Handful after handful of fresh linked lamb sausages, each about the size and diameter of my pinky, were draped - almost lovingly - across the searing hot grill. Two inches of cedar and oak charcoal from the foothills of the Low Atlas mountains glowed red underneath, fed by the frequent and maddeningly competent (at least to anyone who's ever been a backyard bbq master wannabe) fanning and blowing of the grill attendants. Concerto Meat and Hot Metal, a universal signifier of pleasure, was combined with shouted orders from the many cooks in the kitchen, great rolling belly-laughs as men in love with what they do and with those they do it with bantered back and forth, and the hubbub just out of view behind the wall of smoke, of snake charmers, water sellers, Gnawa musicians and dancers, and fortune tellers.

But above all, there in the new darkness of the early night, a full moon to one side, and the gauzily-lit stonework of the oldest mosque in Africa on the other, was the smell.

The Night Market

Redolent of peppers, of garlic, of cumin, wood smoke, melting fat, caramelizing vegetables, bread, salt-tinged steam, the haze that permeated everything - before rising into the dark sky and disappearing into the desert - was almost substantial enough to be meal in itself. This was why I was in the largest public space in Africa, at night, in the heart of the biggest outdoor restaurant in the world.

Edith Wharton once wrote that it's impossible to understand, to truly appreciate Marrakech until you've stood on the roof of the Palace Bahia and gazed out at the city laid at your feet. I disagree. The palace is okay, mind you, but it's not where you go to "get" Marrakech. That happens elsewhere, and I'd argue that it's at the Place Djemaa el Fna, at 8 p.m.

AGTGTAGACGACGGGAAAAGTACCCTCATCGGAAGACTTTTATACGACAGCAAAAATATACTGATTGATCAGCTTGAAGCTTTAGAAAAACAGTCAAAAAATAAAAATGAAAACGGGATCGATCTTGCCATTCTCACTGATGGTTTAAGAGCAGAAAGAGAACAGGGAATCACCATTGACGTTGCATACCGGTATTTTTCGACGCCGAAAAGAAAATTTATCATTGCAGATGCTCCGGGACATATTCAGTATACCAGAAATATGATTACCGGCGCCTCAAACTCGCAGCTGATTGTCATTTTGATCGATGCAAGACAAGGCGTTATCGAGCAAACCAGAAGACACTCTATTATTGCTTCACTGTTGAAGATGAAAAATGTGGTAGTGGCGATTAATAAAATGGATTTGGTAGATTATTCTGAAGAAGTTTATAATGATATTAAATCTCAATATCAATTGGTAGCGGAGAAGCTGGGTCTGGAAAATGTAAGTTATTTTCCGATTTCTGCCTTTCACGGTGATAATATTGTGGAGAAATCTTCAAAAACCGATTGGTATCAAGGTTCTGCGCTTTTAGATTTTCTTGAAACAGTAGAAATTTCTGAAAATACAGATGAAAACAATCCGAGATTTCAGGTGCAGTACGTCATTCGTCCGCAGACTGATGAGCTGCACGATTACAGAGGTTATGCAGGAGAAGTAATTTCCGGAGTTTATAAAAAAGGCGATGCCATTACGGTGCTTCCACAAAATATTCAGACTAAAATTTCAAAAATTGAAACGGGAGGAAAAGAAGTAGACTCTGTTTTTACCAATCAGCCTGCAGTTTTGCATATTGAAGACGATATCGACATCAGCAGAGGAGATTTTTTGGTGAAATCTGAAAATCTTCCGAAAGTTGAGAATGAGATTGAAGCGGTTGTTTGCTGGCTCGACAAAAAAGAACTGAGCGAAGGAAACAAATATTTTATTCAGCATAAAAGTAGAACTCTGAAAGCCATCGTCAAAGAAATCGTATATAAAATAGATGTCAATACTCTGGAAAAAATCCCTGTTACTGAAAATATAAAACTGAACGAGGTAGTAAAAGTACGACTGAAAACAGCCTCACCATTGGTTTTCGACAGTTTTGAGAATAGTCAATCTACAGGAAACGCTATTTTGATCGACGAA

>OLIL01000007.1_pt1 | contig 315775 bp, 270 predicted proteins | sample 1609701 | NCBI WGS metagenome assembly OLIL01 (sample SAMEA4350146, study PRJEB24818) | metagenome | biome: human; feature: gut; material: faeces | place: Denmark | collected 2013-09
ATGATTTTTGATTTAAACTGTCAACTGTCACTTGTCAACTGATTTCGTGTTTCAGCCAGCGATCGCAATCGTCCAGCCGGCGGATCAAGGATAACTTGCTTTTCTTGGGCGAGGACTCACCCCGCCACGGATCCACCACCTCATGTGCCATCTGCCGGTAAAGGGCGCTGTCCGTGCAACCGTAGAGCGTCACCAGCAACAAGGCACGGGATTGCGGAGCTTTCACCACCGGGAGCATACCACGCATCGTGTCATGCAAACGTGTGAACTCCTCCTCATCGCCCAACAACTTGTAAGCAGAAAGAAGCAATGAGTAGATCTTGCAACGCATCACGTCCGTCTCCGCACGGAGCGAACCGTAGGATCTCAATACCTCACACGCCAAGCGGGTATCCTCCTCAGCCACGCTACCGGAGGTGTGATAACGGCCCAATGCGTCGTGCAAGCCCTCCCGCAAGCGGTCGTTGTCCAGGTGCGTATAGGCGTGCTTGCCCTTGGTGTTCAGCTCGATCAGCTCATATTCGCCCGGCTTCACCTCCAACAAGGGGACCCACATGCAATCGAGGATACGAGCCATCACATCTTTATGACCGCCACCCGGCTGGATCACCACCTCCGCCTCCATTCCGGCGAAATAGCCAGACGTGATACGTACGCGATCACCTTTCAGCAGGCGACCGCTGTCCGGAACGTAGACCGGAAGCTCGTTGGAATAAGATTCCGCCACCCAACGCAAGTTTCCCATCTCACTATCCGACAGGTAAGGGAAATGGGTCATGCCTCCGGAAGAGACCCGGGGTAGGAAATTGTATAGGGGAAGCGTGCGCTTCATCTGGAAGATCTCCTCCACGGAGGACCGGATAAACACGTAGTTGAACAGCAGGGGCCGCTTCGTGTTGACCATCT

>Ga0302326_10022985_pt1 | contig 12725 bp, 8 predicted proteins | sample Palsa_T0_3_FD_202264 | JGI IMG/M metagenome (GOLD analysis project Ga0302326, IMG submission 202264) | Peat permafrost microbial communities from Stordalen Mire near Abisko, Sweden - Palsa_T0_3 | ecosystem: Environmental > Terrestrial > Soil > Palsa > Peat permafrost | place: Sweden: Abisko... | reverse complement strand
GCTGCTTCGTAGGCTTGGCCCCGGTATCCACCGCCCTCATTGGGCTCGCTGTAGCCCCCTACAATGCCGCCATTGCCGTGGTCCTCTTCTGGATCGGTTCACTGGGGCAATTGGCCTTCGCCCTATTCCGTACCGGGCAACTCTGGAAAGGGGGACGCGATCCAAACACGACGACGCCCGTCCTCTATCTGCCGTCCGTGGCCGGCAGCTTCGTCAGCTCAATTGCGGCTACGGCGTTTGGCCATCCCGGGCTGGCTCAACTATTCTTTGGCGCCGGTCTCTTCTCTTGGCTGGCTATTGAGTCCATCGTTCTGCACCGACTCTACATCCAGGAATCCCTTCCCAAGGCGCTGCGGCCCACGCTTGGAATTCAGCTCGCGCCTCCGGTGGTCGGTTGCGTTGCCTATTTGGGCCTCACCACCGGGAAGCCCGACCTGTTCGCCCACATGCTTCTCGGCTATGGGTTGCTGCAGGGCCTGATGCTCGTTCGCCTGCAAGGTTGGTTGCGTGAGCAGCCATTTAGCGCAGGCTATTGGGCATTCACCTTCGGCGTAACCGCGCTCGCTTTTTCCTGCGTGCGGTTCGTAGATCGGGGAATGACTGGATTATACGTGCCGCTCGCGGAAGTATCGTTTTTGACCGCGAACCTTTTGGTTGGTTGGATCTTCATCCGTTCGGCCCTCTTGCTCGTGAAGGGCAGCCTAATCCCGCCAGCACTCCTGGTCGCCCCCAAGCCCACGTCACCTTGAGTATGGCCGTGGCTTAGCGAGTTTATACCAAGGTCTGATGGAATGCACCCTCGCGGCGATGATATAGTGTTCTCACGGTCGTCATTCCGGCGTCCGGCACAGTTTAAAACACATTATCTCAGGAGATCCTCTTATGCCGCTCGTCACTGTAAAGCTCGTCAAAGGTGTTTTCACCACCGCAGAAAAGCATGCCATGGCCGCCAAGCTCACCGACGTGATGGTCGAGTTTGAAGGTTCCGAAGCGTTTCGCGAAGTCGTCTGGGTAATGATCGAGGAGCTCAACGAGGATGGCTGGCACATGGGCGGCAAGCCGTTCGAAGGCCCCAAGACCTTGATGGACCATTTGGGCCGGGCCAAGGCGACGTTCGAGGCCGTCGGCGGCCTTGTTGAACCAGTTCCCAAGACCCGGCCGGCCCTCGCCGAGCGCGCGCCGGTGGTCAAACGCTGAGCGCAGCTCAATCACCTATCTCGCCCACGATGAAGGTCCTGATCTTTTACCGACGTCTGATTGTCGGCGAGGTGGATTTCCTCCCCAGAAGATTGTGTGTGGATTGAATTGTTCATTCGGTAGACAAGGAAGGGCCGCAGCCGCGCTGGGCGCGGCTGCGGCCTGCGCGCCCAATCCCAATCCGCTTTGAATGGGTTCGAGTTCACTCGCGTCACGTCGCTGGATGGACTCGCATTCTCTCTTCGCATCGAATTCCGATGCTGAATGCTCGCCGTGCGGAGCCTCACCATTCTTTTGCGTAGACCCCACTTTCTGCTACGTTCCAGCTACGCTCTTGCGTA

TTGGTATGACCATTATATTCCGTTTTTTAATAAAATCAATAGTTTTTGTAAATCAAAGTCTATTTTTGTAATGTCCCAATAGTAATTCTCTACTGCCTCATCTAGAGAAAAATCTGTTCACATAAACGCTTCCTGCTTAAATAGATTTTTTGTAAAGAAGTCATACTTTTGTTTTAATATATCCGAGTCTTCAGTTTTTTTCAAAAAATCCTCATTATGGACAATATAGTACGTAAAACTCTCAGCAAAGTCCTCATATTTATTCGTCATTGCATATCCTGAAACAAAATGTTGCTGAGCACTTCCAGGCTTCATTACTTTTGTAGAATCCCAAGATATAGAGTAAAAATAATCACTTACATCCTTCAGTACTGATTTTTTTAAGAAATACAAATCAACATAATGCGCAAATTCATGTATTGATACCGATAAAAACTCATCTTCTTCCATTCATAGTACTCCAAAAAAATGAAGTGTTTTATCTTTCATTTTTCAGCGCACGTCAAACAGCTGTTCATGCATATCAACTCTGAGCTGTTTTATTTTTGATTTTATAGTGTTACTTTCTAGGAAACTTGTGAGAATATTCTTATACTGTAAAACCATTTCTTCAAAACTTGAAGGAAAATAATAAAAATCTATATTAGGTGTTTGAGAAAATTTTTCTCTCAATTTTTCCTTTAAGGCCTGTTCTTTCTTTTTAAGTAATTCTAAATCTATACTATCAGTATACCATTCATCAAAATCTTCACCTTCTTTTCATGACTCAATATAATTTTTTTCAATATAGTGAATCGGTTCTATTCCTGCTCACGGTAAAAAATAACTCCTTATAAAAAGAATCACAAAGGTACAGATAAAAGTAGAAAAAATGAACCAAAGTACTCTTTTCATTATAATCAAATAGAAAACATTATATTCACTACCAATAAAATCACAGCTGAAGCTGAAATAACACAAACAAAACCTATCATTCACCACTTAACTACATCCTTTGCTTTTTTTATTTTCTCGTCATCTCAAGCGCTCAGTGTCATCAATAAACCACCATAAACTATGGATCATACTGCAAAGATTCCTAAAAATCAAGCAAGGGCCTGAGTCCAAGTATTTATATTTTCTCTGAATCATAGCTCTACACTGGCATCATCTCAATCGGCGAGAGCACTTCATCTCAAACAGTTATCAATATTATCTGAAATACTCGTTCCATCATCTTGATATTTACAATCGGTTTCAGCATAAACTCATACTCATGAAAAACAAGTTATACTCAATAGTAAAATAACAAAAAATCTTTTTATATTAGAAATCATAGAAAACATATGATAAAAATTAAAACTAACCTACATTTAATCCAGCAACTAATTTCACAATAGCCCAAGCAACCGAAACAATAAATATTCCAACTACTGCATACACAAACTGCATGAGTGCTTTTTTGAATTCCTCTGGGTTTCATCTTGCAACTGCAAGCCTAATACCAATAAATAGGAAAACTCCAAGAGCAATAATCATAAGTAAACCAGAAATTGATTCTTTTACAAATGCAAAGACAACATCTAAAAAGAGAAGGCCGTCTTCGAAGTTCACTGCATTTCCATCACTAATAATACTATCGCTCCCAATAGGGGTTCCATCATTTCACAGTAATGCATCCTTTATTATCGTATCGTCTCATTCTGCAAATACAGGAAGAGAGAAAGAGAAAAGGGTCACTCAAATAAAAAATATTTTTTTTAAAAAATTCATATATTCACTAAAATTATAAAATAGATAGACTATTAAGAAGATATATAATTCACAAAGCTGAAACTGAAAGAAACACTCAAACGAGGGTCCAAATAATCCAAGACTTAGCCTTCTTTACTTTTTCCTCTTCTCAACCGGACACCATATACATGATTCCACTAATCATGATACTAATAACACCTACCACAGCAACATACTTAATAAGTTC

Every night, the Place Djemaa el Fna in Marrakech, Morocco is transformed from a rather uninspiring (although much-prized) field of concrete and cobblestones into an open air epicenter of culinary experience.

As the sun sets, around a hundred restauranteurs move in, setting up stall after stall, rolling tanks of propane off of cars, trucks, and donkey carts, struggling under great canvas sacks of charcoal, and moving in boxes, bags, trays, buckets, coolers, and vats of startlingly fresh food. Within 45 minutes, smoke begins to fill the air, and by the time the sun goes down, everybody is up and cooking. And the crowds descend. It is not a tourist affair. Yes, there are obnoxious touts out to get you to come have a special tagine or a "best of its kind" fried fish, but they're the minority and easy to ignore in the face of so much good (and good looking) food everywhere you look.

Instead, you have places like Haman's grillade, where the merguez sausage, served so hot off the grill that the sizzling fat makes them vibrate, fills a small, shallow bowl. They are served with a chili-infused tomato salsa and great slabs of the ever-present sesame- or cumin-sprinkled bread known as khobz. Seated on long wooden benches surrounding three sides of a grill, 15 of us ate shoulder-to-shoulder, tearing off a piece of bread, picking-up a sausage with it, and dipping both into the salsa before trying to get it past lips locked in a rictus of near permanent oooohhhhh.

More at 31, but with more cooks
Lamb bits on the grill

Then there is the harira place. Actually there are two very well-attended sellers of this iconic Moroccan spicy soup. As with most good food places almost everywhere, and like many of the most popular stalls in the Place Djemaa el Fna, the cooks do one or two dishes and that's all. The soup places do soup, perhaps some crunchy bits to put in the soup, and a piece of cake afterwards if you are so inclined (and they have any left).

Harira stand at Place Djemaa el Fna

The harira itself was good, but the experience at stall 23 made it something way beyond that. Cooking away in 50 gallon pots, the harira is scooped into a bowl, handed over to you, and as soon as someone is done with a spoon it's dunked, rinsed, and handed to you. The spoons themselves gave credence to the real concern of the cooks - there was no pretense to anything other than the soup - and I saw people eating with wood, metal, small, large, and partially slotted utensils, or just giving-up entirely and drinking directly out of the bowl.